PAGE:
fill in the blank

09 Aug

you can learn a lot about someone when ______________ . i’ve heard the phrase in lots of contexts: you can learn a lot about someone when the chips are down, times are tough, the unexpected occur, the deadline is approaching, they lose, and on and on and on.  recently, the events surrounding labron james and his decision not to shake hands after being bounced in the playoffs has come under fire, again bringing up the idea of how people deal with adversity is when they show their true colors.  i’m not so sure that’s the case.  why is it that when people react to someone difficult that is their true colors and not the other way around?  i mean, 95% of the time we aren’t faced with those tough circumstance, but the 5% of the time when we are stressed THAT is our true colors?  seems like it should be the other way around.  perhaps it is the idea that our true selves are being shrouded during good/stable times is what bothers me.  i agree we can learn a lot about people when we look at how they deal with the difficult but i’m not ready to say that is who they “really are”.  maybe it depends on the context.  my job isn’t generally full of stress so when deadlines approach or big events are  looming and the office gets a bit stressed it is seen as a seldom experienced event.  if i were in a job that brought tough times several times a week i could see my comfort level changing in this regard.  in the classroom i was truly the master of my domain – i was the only one of my kind on my campus and i dealt with my calendar, lessons, presentations and stress levels in isolation; perhaps more to the point it wasn’t necessary for me to witness the struggles of my peers.  no so in my current position.  with 2 BIG weeks coming up my team (in addition to nearly all the other pds teams in the building) have been getting ready and truth be told, this is what got me thinking about the whole “you learn a lot about…” but in reality i think this week has affirmed the old, very scholarly, adage ‘there is no wrong way to eat a reese’s’.  gathering materials, prepping presentations, counting materials, making copies, sending emails, gathering visuals, etc, etc, etc. is something we all prioritize in different way and in the end everything generally gets done.  it works…IF you are functioning in isolation.  example: if i opened a package of Reese’s cups and split it with a friend i couldn’t care less how they ate their Reese’s cup: edges first, inside out, outside in, crushed & smeared on a piece of wax paper – it just doesn’t matter to me, because i would have my own.  but what happens when we have to share?  what happens when my preparation is predicated on the work of other members of my team?  the whole working in isolation argument goes out the window.  in this case we may have 2 very incompatible systems that need to work together = the joys of collaboration.  while i certainly don’t feel the need to add disclaimers, for the sake of a stressful upcoming 2 weeks i’ll say that my system has worked to a near flawless execution with my team members.  the systems we use are far from identical, but they’re malleable enough to make it work.  my observations around the office just got me thinking.  perhaps i should switch to kit kats,  4 pieces but not nearly as exciting.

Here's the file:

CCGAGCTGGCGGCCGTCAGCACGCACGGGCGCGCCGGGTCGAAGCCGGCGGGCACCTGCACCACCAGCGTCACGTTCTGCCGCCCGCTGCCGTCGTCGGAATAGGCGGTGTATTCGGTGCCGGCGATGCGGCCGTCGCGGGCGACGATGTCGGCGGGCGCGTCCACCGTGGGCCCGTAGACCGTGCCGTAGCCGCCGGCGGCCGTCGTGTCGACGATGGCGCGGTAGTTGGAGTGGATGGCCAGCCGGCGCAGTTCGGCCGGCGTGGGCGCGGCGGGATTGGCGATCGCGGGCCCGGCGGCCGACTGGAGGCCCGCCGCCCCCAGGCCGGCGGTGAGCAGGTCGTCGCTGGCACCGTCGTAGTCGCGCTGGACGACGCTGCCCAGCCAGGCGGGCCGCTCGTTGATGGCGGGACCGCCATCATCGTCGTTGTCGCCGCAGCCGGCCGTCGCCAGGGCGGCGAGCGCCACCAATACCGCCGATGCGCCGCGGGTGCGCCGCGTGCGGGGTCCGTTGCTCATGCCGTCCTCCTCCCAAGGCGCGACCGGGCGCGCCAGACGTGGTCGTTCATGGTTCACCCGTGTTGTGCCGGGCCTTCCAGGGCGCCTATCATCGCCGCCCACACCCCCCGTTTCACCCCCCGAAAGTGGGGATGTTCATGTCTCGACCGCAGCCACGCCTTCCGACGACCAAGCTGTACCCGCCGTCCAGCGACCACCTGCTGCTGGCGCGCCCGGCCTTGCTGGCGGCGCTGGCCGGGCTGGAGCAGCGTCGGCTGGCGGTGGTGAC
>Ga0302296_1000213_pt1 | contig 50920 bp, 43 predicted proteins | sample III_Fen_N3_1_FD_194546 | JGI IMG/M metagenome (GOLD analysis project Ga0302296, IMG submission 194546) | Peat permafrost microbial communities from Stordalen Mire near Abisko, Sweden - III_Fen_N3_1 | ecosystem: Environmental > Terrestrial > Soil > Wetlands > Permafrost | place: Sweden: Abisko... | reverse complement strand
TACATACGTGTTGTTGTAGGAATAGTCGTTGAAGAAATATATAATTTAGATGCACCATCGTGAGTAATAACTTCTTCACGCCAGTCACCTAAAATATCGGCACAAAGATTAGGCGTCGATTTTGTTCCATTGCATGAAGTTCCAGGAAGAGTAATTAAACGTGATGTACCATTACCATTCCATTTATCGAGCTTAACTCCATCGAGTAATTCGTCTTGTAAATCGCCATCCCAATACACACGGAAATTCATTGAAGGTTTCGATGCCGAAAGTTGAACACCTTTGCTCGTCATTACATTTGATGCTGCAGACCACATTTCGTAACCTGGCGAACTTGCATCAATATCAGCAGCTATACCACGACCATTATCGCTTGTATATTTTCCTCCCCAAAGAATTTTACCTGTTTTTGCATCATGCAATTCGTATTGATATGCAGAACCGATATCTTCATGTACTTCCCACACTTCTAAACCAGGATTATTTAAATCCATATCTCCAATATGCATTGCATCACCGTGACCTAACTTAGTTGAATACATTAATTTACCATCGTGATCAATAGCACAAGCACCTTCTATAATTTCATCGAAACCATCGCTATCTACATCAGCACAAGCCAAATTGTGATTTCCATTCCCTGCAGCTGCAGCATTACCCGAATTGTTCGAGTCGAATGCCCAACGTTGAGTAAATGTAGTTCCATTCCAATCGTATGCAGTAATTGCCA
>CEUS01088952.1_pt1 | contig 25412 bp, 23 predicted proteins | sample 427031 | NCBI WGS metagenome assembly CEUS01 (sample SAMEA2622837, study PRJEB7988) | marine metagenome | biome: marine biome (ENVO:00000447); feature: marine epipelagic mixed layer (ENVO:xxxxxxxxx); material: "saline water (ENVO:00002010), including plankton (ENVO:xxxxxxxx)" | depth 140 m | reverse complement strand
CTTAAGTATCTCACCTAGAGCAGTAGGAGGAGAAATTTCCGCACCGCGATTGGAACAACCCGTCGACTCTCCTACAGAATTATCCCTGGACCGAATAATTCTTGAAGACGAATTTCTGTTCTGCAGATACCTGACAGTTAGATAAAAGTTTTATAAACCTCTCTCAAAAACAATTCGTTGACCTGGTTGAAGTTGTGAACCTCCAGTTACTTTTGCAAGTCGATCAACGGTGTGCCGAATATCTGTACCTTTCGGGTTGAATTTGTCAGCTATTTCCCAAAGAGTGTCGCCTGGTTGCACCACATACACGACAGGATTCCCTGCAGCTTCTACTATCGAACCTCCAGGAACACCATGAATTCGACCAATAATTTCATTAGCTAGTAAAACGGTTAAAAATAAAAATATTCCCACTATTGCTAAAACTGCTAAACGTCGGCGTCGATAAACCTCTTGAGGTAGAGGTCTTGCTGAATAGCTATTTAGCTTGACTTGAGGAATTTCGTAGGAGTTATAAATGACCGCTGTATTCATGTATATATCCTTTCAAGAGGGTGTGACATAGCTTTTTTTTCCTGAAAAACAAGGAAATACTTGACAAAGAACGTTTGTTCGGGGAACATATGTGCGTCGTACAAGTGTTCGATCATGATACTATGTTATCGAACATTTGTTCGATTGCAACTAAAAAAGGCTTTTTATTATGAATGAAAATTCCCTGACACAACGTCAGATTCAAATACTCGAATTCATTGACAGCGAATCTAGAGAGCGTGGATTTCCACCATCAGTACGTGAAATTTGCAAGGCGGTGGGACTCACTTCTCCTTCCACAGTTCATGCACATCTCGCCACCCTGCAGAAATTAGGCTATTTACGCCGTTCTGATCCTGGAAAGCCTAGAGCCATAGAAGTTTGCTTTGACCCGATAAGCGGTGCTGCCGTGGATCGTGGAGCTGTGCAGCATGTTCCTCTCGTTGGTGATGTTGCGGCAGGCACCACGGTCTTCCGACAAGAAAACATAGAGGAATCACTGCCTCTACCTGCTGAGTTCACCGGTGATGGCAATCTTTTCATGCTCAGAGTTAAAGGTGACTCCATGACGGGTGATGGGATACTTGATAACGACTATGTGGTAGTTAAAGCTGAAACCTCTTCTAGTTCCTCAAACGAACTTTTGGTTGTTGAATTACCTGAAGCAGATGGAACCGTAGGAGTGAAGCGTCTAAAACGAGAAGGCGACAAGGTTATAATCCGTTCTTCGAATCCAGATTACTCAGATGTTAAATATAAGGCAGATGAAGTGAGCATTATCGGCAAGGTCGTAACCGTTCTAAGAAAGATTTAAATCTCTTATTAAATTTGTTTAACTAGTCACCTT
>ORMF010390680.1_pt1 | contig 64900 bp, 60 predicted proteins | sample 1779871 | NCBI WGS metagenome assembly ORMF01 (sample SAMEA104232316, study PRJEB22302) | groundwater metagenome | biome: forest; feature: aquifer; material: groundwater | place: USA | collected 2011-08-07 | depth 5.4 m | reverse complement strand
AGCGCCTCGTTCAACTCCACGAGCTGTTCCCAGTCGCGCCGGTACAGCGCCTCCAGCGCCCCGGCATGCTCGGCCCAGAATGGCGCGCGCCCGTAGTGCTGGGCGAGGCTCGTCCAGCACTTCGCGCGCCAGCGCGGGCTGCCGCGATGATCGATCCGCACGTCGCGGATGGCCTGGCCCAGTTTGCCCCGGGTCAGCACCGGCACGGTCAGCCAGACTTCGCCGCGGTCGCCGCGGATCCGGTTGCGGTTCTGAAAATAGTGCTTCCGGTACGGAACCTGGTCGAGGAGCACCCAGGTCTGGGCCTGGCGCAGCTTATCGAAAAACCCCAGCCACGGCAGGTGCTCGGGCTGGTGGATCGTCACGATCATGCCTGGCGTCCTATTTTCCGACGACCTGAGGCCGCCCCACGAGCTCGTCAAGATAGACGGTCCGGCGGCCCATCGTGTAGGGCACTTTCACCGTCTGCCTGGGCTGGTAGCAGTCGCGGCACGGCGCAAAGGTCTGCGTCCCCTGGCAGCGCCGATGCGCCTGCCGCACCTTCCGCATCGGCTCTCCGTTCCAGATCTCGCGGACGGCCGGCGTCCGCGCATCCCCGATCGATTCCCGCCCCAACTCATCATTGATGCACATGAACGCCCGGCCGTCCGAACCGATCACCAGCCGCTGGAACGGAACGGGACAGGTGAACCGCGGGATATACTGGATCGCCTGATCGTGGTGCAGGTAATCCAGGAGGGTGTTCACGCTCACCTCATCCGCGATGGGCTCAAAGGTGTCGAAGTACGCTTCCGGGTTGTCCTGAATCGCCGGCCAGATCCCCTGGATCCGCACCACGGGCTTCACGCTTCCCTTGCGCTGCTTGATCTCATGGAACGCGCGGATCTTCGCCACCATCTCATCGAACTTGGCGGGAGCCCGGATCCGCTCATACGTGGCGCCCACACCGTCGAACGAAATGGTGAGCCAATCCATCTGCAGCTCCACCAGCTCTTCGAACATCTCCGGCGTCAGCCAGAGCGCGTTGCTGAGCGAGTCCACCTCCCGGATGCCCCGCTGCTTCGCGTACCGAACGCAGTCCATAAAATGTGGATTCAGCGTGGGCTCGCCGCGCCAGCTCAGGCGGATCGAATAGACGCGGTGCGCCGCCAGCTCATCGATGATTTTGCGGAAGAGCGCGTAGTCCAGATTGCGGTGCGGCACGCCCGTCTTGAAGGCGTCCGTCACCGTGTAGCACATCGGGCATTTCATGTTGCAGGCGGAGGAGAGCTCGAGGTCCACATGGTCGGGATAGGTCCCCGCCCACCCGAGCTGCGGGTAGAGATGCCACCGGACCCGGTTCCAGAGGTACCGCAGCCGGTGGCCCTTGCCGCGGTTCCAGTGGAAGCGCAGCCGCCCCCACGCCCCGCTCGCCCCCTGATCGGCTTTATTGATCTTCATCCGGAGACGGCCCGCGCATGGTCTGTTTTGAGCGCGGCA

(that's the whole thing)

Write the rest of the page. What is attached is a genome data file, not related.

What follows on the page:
Posted by on August 9, 2009 in Uncategorized


3 responses to “fill in the blank

  1. Jeri

    August 9, 2009 at 8:08 pm

    The two weeks of August training used to be extremely nightmarish.
    Last minute contracts required late night module development and all sorts of intense prep.

    Things are really no longer as stressful as they used to be. Back in the fall of 2005, the department was much smaller and C& I had about 10-12 people. Most people singlehandedly trained stadium sized groups, got last minute contracts, and copied all handouts on a sluggish copier that was always jamming or didn’t work at all.